Mopic - Fotolia
Scality object storage software is now being packaged on validated Cisco Unified Computing System storage servers.
Ring software has been compatible on UCS servers for more than a year, but the vendors today took their relationship to the next level with a jointly developed reference architecture. Cisco and Scality engineers partnered to design, document and test version 6 of Scality's RING object architecture as a Cisco Validated Design.
Although not as dense as a high-capacity JBOD, the configuration packs compute and high-density disk storage in a 4U rack form factor. Scality said customers can scale a single RING deployment to hundreds of nodes and 50 to 100 petabytes.
The recommended base configuration uses six Cisco UCS S3260 Storage Servers and two Cisco C3X60 M4 servers per chassis as dedicated Scality storage nodes, or 12 nodes in total. A single S3260 chassis can take 60 high-capacity SATA HDDs.
Each Scality node is configured with 26 HDDs, along with two 480 GB SSDs to mirror the operating system and two 800 GB SSDs to offload disk metadata. Raw capacity per a six-blade S3260 enclosure tops 3 PB.
Three C220 M4S rack servers run as connector nodes and a fourth M4S is a supervisor node. Two Cisco Nexus 9332PQ network switches and two UCS 6332 Fabric Interconnect devices provide a redundant communications backbone. Cisco UCS Manager automates orchestration and management across chassis and racks.
Unstructured data growth fuels Scality object storage
The deal is not exclusive for either side. The Scality RING integration is the second object storage move by Cisco, which last year incorporated SwiftStack on S3260 appliances as part of its Cisco Metapod for OpenStack-based private cloud.
Lynda Stadtmuellerprogram director of the cloud computing practice, Frost & Sullivan
Scality's object storage is already sold on HPE Apollo and Dell EMC PowerEdge servers though OEM deals with those vendors.
"Being purely in software still requires great hardware," said Scality CMO Paul Turner.
Scality RING runs on Linux-based x86 servers. The scale-out file interface allows customers to write to a back-end object store. About half of Scality's customers deploy RING for both file and object data, according to Turner.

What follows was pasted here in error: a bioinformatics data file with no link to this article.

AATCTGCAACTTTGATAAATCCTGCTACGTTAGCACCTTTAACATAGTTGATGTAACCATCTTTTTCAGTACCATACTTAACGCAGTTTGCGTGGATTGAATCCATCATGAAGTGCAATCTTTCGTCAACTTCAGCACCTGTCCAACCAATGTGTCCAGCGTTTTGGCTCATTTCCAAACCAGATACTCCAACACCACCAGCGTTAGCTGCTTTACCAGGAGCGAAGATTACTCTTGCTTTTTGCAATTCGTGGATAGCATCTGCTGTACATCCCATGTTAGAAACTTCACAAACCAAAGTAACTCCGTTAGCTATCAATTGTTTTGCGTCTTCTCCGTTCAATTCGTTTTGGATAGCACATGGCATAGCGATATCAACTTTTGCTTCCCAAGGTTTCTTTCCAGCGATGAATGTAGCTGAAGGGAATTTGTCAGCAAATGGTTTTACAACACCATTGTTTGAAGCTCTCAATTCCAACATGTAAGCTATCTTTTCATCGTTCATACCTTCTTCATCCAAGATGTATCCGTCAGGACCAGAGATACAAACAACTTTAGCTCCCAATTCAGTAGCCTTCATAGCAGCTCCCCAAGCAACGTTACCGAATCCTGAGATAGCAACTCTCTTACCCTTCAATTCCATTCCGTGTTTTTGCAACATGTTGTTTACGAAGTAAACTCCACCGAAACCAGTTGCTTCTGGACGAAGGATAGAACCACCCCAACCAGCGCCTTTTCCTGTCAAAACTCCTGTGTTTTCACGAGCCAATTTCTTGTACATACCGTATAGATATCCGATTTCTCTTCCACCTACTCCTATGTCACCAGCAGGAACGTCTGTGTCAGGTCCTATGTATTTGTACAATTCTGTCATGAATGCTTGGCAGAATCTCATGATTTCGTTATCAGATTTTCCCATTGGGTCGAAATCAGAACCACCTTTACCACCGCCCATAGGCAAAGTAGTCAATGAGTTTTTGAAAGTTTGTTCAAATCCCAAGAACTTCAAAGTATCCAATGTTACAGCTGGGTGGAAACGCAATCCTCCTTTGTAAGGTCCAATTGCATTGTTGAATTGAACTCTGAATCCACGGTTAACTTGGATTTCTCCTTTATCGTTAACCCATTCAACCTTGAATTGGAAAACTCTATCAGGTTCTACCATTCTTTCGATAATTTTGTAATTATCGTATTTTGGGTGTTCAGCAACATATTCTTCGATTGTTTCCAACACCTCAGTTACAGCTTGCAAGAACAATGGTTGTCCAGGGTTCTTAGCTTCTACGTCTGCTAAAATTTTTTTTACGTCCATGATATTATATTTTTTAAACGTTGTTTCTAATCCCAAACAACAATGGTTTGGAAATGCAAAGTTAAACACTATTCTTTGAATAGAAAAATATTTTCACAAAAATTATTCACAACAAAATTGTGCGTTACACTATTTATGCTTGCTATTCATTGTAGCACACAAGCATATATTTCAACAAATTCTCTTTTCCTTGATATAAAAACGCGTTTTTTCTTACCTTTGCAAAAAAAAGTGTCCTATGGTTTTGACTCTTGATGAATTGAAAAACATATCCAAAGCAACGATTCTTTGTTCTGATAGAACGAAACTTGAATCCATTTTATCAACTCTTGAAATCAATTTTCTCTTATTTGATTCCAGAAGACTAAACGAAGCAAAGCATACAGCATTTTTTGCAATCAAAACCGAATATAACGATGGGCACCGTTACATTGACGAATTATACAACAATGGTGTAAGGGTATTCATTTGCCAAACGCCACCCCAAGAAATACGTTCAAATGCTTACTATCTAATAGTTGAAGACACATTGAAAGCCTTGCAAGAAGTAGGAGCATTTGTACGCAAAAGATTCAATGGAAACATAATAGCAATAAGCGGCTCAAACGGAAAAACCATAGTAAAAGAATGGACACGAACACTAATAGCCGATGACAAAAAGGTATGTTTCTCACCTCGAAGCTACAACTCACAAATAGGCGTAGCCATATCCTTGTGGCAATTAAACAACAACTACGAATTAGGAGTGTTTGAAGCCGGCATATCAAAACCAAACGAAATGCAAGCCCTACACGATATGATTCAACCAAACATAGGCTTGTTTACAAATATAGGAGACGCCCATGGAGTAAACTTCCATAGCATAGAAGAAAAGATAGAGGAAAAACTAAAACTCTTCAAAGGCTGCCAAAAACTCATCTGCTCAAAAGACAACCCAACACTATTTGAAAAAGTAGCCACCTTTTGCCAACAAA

Object storage is gaining popularity as an alternative to file storage for unstructured data. Objects are protected with erasure coding and stored with pieces of descriptive metadata.
Growth in unstructured data is disrupting how enterprises manage and plan their storage, said Lynda Stadtmueller, program director of the cloud computing practice at San Antonio, Texas-based Frost & Sullivan.
"The RING architecture is what enables Scality to provide high levels of data availability and redundancy. You set it up with as few as six servers and get a fully meshed environment. That is what enables the scaling, performance, data protection and durability," Stadtmueller said.
Early returns: A customer deploys Scality object storage on Cisco
Telecommunications provider C Spire, which claims nearly 1 million customers in the southeastern U.S., built an internal private cloud on the Cisco-Scality combination.
The platform supports a streaming TV service set to launch in May, which would eliminate set-top boxes. The proof of concept involved three rounds of testing.
Jared Baumann, C Spire's manager of market development and deployment, said Cisco will provide end-to-end support to scale Scality object storage across data centers.
"This is a multi-petabyte array today and we expect it to grow dramatically," Baumann said. "One of the beauties of the Scality platform is the ability to grow exponentially and manage it all on a single plane. When you need fast storage for consumer products that don't have a lot of margin, you have to be very cautious with the way you spend money on these types of resources."
Scality said customers can get pricing and integration details about Scality object storage from Cisco resellers.
Scality puts RING object storage on Dell storage servers
French agency eyes Scality RING for HPC apps
Startup OpenIO elbows way in crowded object storage market